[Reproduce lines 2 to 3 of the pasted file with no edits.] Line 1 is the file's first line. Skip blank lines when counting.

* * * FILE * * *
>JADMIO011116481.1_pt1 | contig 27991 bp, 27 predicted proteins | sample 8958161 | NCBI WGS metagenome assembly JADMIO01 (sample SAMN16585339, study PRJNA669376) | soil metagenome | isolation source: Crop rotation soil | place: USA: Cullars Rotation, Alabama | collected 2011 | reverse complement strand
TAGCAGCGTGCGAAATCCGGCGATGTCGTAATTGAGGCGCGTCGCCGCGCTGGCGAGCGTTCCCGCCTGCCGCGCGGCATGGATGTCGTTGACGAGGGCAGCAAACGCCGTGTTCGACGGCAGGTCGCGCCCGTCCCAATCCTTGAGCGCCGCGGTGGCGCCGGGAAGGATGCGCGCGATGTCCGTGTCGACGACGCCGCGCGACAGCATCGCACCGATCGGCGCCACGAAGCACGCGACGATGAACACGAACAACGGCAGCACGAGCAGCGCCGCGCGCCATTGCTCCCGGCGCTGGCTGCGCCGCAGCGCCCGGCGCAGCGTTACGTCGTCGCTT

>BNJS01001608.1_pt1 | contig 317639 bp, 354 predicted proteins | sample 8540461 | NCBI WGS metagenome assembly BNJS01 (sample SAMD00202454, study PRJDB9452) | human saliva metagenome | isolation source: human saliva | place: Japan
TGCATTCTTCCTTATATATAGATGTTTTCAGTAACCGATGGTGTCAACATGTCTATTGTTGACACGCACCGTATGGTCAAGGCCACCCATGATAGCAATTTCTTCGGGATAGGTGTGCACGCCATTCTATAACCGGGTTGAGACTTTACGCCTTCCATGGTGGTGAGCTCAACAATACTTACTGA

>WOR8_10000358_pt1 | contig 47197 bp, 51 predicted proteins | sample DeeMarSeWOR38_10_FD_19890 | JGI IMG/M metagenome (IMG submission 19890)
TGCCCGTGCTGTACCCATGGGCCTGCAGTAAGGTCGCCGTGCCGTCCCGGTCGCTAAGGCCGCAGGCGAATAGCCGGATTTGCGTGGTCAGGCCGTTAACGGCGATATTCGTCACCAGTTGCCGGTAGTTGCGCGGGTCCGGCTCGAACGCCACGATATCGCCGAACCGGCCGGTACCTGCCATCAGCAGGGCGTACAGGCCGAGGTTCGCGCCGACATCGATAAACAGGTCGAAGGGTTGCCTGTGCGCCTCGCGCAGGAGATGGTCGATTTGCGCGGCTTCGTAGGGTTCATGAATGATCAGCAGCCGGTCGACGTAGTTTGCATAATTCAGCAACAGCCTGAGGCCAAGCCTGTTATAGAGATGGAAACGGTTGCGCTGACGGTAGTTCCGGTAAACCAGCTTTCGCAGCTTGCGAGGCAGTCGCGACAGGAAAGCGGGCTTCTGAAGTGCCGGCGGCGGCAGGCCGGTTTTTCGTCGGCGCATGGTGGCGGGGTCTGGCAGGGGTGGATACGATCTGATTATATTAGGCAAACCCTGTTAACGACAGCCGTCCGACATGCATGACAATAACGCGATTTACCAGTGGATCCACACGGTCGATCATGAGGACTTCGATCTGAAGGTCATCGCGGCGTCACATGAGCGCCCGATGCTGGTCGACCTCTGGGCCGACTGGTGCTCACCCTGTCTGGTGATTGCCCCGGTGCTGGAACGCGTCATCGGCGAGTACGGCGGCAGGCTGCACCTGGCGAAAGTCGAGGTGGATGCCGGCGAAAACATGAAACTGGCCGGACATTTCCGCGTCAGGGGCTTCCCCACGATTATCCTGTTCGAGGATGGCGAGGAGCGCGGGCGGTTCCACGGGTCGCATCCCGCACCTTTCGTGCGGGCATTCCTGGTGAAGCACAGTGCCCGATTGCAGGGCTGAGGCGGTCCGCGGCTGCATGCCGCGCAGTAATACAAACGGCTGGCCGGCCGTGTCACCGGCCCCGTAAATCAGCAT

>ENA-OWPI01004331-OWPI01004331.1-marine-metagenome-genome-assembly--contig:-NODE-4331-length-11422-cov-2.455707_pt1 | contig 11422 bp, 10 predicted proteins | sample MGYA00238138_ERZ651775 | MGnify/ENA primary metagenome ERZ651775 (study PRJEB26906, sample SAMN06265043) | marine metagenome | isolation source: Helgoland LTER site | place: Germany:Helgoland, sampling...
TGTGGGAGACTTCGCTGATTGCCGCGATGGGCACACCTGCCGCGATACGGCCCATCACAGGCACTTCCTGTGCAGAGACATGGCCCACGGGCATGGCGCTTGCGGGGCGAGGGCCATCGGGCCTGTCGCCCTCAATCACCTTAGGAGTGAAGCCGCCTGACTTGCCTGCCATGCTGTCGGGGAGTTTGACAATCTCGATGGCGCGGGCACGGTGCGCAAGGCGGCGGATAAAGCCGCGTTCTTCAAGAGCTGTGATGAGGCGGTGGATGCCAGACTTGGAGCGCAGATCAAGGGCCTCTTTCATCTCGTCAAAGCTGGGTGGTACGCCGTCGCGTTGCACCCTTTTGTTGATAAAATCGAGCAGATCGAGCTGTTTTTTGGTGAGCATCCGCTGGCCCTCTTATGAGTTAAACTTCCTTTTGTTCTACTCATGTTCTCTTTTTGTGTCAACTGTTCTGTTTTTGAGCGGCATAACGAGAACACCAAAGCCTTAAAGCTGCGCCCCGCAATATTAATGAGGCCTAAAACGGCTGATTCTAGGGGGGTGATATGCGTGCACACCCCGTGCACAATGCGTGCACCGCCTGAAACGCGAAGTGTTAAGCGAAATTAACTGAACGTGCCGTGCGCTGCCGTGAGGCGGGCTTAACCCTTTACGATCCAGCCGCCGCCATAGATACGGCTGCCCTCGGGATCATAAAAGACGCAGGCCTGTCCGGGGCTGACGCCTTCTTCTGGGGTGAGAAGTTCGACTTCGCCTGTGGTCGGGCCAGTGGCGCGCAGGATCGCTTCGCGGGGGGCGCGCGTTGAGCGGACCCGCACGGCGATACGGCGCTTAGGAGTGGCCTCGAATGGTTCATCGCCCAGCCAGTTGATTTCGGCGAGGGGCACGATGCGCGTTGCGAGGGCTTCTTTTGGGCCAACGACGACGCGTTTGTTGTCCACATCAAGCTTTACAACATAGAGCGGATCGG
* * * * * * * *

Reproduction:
TAGCAGCGTGCGAAATCCGGCGATGTCGTAATTGAGGCGCGTCGCCGCGCTGGCGAGCGTTCCCGCCTGCCGCGCGGCATGGATGTCGTTGACGAGGGCAGCAAACGCCGTGTTCGACGGCAGGTCGCGCCCGTCCCAATCCTTGAGCGCCGCGGTGGCGCCGGGAAGGATGCGCGCGATGTCCGTGTCGACGACGCCGCGCGACAGCATCGCACCGATCGGCGCCACGAAGCACGCGACGATGAACACGAACAACGGCAGCACGAGCAGCGCCGCGCGCCATTGCTCCCGGCGCTGGCTGCGCCGCAGCGCCCGGCGCAGCGTTACGTCGTCGCTT

>BNJS01001608.1_pt1 | contig 317639 bp, 354 predicted proteins | sample 8540461 | NCBI WGS metagenome assembly BNJS01 (sample SAMD00202454, study PRJDB9452) | human saliva metagenome | isolation source: human saliva | place: Japan